She then read from AGSA’S report on findings of non-compliance with the law and asked what actions the Board had taken after the audit report was received and whether it had been aware of the Supply Chain Management (SCM) problems before the audit. It was worrying that an Agency charged with procuring for government had no systems or controls in place to guard against flouting of SCM regulations. Finally she asked how far was SITA in reviewing in its establishment legislation.

Mr Vilakazi said that the issues raised by staff during the Committee’s oversight were reflective of the mood and sentiment within the Agency at that time. The Board had concluded a strategic session with the staff on satisfaction levels, where the Agency was and where it was going. The Agency had conducted a global survey which compared companies in terms of rankings on staff engagement, their performance and staff motivation. The report outcomes reflected the observation made by the Committee during its oversight, which was that morale was at its lowest. The board had then directed the CEO to deal with all those issues affecting morale. A second report commissioned late in the 2014/15 FY showed a shift in morale and those conducting the survey commended the work done by SMS, though the performance report did not yet correlate with that shift. The over 1 000 redundant employees outside the organogram at the Agency had been placed.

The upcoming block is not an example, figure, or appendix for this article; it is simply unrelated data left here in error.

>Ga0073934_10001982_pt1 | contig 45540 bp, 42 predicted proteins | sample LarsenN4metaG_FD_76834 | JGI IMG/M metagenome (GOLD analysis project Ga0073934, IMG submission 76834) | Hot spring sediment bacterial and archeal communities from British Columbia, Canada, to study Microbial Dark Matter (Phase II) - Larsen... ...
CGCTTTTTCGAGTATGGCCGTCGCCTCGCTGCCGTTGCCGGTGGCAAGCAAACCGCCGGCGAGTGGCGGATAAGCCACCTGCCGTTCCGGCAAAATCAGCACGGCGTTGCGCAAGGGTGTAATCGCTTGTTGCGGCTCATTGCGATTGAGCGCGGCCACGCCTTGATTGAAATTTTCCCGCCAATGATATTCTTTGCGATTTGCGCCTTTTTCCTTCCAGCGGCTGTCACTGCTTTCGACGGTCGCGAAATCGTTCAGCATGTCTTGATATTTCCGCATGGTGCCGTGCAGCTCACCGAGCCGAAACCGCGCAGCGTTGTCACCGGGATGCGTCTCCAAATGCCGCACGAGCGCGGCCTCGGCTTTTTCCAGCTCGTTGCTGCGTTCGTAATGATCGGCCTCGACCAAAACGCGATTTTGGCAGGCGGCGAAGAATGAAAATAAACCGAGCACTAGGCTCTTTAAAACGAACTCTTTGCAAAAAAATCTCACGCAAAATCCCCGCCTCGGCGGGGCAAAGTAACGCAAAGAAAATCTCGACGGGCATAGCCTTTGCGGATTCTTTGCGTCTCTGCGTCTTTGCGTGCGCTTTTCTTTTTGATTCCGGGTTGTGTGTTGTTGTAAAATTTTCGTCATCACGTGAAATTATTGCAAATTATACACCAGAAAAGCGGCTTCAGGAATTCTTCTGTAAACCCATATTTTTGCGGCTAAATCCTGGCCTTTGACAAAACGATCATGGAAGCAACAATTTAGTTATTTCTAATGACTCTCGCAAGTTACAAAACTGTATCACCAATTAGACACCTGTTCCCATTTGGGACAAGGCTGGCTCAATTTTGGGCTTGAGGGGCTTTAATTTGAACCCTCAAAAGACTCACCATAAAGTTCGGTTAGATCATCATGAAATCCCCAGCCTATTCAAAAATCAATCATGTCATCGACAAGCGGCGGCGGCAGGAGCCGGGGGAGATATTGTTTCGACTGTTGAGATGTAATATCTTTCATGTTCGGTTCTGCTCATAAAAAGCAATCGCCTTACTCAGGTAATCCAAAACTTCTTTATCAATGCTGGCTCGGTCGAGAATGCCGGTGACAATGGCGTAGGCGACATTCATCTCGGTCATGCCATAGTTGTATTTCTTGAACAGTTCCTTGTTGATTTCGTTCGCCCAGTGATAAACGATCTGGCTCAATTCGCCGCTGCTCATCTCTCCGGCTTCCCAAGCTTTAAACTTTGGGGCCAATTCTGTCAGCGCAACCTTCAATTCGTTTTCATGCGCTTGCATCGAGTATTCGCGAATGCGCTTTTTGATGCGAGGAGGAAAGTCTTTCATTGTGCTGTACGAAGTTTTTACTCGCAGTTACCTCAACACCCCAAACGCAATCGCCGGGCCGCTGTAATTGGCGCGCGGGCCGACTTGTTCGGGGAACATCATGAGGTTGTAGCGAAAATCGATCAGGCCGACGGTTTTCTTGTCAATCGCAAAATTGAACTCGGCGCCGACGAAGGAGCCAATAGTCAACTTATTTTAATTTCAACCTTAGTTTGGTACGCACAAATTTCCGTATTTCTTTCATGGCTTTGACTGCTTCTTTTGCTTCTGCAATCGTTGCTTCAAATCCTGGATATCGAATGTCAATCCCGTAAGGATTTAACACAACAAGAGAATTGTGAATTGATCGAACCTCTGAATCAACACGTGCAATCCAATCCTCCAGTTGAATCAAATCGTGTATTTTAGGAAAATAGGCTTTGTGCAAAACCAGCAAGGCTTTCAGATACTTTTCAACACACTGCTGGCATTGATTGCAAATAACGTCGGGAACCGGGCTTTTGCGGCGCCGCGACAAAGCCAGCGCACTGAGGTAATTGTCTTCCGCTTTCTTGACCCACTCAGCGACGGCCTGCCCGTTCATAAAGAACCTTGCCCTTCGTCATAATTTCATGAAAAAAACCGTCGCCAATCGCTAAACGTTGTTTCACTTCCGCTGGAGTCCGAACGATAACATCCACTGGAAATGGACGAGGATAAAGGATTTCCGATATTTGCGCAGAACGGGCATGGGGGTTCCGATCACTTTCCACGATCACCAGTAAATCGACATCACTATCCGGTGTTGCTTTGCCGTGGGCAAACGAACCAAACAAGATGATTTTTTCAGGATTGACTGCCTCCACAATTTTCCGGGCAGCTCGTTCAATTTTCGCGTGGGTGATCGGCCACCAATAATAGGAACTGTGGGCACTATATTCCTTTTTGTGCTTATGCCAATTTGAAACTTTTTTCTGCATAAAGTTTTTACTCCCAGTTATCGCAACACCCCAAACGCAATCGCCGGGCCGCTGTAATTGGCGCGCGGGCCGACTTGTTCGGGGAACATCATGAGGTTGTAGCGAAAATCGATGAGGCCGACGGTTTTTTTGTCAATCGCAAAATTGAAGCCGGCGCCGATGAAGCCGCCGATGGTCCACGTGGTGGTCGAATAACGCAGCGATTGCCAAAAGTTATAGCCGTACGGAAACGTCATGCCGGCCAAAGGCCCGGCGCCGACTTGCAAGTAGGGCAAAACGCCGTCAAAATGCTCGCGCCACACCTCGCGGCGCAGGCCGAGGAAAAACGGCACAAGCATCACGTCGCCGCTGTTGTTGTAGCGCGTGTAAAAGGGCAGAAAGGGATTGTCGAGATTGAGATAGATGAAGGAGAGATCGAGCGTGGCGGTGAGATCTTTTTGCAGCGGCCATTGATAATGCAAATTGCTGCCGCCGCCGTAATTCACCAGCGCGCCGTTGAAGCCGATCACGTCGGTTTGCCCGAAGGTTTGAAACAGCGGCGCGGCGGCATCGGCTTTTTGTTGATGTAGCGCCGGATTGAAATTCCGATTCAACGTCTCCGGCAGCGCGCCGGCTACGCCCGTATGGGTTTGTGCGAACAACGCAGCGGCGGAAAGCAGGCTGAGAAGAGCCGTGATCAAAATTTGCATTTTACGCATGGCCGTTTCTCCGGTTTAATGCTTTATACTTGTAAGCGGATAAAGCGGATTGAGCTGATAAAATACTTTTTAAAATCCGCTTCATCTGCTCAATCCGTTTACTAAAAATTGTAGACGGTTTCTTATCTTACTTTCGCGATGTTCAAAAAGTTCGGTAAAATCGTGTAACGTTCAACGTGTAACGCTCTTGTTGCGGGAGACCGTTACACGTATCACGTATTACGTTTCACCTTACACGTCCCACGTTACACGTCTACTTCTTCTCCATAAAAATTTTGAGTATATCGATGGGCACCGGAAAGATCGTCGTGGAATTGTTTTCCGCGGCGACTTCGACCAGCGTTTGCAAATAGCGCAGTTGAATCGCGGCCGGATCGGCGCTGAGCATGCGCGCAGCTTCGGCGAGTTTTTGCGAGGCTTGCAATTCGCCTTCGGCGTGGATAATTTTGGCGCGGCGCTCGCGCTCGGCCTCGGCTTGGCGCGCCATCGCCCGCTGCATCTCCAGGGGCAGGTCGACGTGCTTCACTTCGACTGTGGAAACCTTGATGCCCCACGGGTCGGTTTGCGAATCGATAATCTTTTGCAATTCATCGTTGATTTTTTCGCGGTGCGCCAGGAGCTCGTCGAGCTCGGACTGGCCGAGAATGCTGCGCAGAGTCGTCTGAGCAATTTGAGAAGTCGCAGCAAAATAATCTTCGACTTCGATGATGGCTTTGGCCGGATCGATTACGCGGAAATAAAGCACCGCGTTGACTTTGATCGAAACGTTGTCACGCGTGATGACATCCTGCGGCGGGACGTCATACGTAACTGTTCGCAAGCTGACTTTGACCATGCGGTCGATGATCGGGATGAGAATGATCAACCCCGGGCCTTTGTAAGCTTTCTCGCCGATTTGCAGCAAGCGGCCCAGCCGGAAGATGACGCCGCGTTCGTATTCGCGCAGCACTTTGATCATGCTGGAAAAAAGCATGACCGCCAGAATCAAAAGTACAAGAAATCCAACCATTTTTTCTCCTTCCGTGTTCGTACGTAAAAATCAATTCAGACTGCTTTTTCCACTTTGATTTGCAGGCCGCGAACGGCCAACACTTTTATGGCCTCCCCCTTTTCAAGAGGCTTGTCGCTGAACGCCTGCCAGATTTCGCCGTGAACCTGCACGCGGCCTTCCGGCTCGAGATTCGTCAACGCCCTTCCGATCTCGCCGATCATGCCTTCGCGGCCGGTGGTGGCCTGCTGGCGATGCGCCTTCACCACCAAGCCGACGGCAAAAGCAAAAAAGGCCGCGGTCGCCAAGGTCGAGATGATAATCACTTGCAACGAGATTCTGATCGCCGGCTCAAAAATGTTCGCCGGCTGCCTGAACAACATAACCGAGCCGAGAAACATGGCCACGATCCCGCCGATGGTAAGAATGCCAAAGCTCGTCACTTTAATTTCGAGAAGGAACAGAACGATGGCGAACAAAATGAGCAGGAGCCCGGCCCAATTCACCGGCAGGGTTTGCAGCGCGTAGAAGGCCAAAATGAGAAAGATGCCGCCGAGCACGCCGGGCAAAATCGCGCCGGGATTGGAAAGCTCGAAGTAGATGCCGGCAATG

He then spoke to the organogram that had been adopted at the end of the 2013/14 FY. At that time the abolition of the COO position was decided upon because SITA did not have a Chief Technology Officer (CTO), which the board felt was more critical. One of the decisions taken to deal with the dissatisfaction from other state departments, which Mr Vilakazi had alluded to in his opening remarks, was that a second Deputy CEO would need to be capacitated with the necessary skills to deal with very senior level officials of the various departments that were procuring through SITA, and that had been approved by the shareholders. That was why there were two deputy CEOs.

At the last presentation which Mr Vilakazi had attended, SITA had reported that it had directed the new CEO to conduct a diagnostic study of the organisation and to then return to the Board with strategies on how to move SITA forward. He had been given a total of six months to conduct such a diagnosis and SITA was expecting that presentation from the CEO at the next Board meeting. He said that DTPS had put together a steering Committee made up of officials from all entities of DTPS, to review and rationalise activities and functions of some entities and that process was still ongoing.

Dr Mohapi said that in terms of the distribution of CSI scores across provinces he thought it better that SITA had not been specific on that however, if he was allowed to submit those scores they would be submitted in future.